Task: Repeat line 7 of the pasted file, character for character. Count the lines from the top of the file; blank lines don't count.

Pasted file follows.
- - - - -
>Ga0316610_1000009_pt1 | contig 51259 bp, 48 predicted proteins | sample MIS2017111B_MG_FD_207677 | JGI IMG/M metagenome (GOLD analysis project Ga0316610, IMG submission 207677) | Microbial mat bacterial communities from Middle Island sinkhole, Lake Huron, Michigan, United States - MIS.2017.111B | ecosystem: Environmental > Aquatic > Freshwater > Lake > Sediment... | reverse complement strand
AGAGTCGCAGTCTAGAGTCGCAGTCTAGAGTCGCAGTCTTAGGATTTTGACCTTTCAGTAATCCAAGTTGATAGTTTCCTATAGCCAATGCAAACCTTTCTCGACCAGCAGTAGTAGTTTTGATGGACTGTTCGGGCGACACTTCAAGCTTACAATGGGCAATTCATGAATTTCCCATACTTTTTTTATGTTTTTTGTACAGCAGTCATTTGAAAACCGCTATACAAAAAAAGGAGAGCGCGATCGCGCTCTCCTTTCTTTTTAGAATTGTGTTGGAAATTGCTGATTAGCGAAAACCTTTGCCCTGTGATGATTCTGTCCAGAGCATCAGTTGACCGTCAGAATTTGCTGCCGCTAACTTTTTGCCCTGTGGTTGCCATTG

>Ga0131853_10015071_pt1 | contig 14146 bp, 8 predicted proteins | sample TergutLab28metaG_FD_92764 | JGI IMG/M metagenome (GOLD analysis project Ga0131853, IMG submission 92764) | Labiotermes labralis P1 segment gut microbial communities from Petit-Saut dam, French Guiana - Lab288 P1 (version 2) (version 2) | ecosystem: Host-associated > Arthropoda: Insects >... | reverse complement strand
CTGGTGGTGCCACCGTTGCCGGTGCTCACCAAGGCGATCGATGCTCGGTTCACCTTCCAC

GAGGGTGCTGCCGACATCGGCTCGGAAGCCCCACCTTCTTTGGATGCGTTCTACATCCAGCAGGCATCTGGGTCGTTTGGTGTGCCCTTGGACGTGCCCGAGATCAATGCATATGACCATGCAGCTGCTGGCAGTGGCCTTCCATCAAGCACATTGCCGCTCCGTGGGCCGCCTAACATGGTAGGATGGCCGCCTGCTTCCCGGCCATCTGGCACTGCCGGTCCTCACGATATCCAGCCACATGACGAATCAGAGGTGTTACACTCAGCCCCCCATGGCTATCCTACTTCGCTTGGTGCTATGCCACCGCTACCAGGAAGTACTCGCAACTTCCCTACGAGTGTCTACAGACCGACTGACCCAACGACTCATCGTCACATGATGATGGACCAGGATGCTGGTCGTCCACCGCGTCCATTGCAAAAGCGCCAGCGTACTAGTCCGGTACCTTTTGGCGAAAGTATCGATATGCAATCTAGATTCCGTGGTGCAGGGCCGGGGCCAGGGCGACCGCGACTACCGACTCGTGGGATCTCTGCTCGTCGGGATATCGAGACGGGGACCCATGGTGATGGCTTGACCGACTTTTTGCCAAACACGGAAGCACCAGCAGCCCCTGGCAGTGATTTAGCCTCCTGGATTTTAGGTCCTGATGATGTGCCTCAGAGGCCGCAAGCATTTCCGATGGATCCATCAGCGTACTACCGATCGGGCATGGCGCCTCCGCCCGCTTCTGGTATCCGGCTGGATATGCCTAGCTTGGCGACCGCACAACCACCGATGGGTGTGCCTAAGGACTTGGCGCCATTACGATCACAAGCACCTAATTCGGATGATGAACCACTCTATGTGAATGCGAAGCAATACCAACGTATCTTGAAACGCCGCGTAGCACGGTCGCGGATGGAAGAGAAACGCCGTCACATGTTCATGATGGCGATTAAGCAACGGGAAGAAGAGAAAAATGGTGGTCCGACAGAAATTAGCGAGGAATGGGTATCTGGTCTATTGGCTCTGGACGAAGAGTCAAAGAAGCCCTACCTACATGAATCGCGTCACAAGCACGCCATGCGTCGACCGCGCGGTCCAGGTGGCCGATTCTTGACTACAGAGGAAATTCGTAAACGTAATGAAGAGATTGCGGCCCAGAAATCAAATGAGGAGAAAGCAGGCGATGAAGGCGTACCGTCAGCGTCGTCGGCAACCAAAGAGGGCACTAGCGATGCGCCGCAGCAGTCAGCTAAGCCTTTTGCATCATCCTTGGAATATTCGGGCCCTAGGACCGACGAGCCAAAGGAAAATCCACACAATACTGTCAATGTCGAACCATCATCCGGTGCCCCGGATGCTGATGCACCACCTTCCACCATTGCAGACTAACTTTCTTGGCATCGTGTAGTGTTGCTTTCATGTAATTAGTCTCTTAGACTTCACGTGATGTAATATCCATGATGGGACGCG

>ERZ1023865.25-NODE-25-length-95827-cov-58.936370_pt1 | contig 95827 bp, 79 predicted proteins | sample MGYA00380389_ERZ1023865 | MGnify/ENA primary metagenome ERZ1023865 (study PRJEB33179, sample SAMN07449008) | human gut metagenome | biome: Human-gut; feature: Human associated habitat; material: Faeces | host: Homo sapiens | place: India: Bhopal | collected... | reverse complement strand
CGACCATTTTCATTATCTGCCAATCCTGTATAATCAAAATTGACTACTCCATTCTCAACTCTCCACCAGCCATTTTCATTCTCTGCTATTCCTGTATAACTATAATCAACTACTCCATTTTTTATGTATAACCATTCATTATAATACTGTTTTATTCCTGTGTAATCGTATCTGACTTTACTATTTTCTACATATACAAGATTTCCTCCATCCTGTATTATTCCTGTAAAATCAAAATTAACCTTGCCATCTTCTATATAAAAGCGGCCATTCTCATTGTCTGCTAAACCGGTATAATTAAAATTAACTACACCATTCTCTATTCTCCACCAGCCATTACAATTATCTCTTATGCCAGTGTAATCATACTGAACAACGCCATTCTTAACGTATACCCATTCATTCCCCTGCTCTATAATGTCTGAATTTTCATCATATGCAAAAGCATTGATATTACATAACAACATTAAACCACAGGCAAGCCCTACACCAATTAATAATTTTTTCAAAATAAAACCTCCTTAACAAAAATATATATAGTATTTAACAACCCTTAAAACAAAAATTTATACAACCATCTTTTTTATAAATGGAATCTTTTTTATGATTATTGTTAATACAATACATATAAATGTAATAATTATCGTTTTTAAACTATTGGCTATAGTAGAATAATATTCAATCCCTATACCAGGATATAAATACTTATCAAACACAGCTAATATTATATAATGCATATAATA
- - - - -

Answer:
CGACCATTTTCATTATCTGCCAATCCTGTATAATCAAAATTGACTACTCCATTCTCAACTCTCCACCAGCCATTTTCATTCTCTGCTATTCCTGTATAACTATAATCAACTACTCCATTTTTTATGTATAACCATTCATTATAATACTGTTTTATTCCTGTGTAATCGTATCTGACTTTACTATTTTCTACATATACAAGATTTCCTCCATCCTGTATTATTCCTGTAAAATCAAAATTAACCTTGCCATCTTCTATATAAAAGCGGCCATTCTCATTGTCTGCTAAACCGGTATAATTAAAATTAACTACACCATTCTCTATTCTCCACCAGCCATTACAATTATCTCTTATGCCAGTGTAATCATACTGAACAACGCCATTCTTAACGTATACCCATTCATTCCCCTGCTCTATAATGTCTGAATTTTCATCATATGCAAAAGCATTGATATTACATAACAACATTAAACCACAGGCAAGCCCTACACCAATTAATAATTTTTTCAAAATAAAACCTCCTTAACAAAAATATATATAGTATTTAACAACCCTTAAAACAAAAATTTATACAACCATCTTTTTTATAAATGGAATCTTTTTTATGATTATTGTTAATACAATACATATAAATGTAATAATTATCGTTTTTAAACTATTGGCTATAGTAGAATAATATTCAATCCCTATACCAGGATATAAATACTTATCAAACACAGCTAATATTATATAATGCATATAATA